“Double kill” is a bragging term from the world of violent video gaming – it means you finished off two assailants with a single shot.
In the world of cybercrime, it’s the name given by Chinese computer security company Qihoo to what it claims is an Internet Explorer zero-day hole that’s being actively exploited in the wild.
Unfortunately, in this case, Qihoo isn’t giving much away: we’ve seen only very sketchy details of how the “double kill” exploit works, or what you could look out for if an attacker tried to use the exploit against you.
All we know so far is that a “double kill” attack starts with a Word document, presumably sent as a phishing email attachment.
If you open the booby-trapped document, which is denoted by Qihoo as containing some unspecified sort of shellcode, Internet Explorer is apparently activated in the background, ultimately leading to an executable program being downloaded and executed without any visible warning.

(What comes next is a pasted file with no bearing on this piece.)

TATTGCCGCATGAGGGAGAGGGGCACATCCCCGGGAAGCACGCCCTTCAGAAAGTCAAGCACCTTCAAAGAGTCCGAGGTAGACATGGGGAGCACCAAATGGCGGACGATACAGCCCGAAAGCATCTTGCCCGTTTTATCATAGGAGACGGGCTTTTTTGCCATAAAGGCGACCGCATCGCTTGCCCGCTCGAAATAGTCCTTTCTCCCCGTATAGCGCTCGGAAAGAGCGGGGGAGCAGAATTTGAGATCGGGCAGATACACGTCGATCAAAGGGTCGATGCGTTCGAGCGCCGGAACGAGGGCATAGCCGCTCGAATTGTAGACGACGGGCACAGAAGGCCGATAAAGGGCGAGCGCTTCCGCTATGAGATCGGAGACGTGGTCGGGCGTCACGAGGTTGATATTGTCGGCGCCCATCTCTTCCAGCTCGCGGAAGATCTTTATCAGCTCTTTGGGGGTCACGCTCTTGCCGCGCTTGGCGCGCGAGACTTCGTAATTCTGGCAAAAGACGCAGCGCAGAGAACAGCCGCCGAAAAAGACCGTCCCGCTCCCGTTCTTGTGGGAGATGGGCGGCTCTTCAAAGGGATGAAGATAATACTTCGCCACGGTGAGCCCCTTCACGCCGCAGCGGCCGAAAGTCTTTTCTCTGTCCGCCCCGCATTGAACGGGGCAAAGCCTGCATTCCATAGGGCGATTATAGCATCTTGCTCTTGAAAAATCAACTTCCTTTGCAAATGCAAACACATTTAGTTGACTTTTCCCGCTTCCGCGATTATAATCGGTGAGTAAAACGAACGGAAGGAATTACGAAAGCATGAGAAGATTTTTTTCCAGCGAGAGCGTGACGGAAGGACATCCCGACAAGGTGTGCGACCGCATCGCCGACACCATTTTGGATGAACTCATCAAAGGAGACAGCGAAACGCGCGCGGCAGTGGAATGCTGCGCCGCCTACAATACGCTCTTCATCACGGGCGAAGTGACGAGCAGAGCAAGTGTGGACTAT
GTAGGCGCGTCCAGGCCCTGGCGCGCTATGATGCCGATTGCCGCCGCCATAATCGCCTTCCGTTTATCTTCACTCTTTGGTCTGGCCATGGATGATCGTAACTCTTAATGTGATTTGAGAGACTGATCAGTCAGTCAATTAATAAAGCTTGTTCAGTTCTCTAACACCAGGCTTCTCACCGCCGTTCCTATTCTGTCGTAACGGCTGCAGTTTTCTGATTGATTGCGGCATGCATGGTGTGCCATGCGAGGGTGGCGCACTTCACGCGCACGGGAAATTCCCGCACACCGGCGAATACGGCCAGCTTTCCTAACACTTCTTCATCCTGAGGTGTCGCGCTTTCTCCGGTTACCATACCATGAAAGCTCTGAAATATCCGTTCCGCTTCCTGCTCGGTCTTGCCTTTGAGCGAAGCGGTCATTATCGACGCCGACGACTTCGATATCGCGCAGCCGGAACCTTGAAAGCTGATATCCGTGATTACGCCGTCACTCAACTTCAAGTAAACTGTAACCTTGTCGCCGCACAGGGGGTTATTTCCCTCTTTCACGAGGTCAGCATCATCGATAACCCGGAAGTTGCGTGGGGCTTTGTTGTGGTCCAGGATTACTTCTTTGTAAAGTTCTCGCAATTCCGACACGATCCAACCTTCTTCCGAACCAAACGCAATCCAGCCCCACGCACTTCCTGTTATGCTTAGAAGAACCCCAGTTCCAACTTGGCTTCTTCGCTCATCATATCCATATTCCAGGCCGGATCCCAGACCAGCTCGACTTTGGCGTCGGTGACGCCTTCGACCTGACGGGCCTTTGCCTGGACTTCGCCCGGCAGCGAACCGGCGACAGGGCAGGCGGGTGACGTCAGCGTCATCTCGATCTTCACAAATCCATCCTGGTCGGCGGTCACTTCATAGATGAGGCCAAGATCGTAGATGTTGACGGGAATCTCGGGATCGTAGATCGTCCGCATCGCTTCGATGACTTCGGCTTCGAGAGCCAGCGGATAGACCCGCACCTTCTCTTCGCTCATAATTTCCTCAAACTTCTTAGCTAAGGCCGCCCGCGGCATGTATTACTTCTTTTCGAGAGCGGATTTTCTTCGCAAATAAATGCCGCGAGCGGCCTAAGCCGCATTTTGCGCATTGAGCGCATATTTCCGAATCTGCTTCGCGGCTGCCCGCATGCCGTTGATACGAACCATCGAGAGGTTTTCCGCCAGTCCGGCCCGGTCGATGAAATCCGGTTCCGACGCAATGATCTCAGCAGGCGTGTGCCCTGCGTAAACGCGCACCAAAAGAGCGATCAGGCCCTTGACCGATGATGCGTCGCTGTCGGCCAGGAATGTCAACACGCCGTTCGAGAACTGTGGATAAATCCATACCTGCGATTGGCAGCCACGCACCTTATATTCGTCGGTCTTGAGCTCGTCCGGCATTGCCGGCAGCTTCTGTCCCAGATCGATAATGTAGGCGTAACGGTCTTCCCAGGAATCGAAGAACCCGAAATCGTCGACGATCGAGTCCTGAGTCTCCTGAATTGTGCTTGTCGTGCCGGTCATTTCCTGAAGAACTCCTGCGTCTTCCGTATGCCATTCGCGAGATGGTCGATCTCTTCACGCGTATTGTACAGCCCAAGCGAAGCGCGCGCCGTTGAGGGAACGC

According to Qihoo, this is
"The first Office Document based exploit that uses a browser zero-day vulnerability to carry out the attack. Opening a malicious Office document may cause infection with a Trojan horse that can take full control of the victim’s computer […] Hackers carried out the APT attack by delivering Office documents containing malicious webpages. When affected users opened the documents, malicious scripts and payloads using the vulnerability were downloaded from a remote host and executed."
What we don’t yet know is:
- Which document file formats (e.g. RTF, DOC, DOCX, XLS, XLSX, PPT, PPTX) can be used to trigger this vulnerability.
- Whether the booby-trapped Office files contain macros or other active scripting that could be detected and blocked generically to reduce the risk of attack, at least until specific details are available.
- Whether Office is required to make the exploit work, or whether other applications might be able to trigger it too, such as PDF readers or video players.
- How Internet Explorer comes into the attack.
More technical background at Sophos' NakedSecurity blog. In any case it seems like an excellent idea to test your users and check if they would fall for a phishing attack like this.
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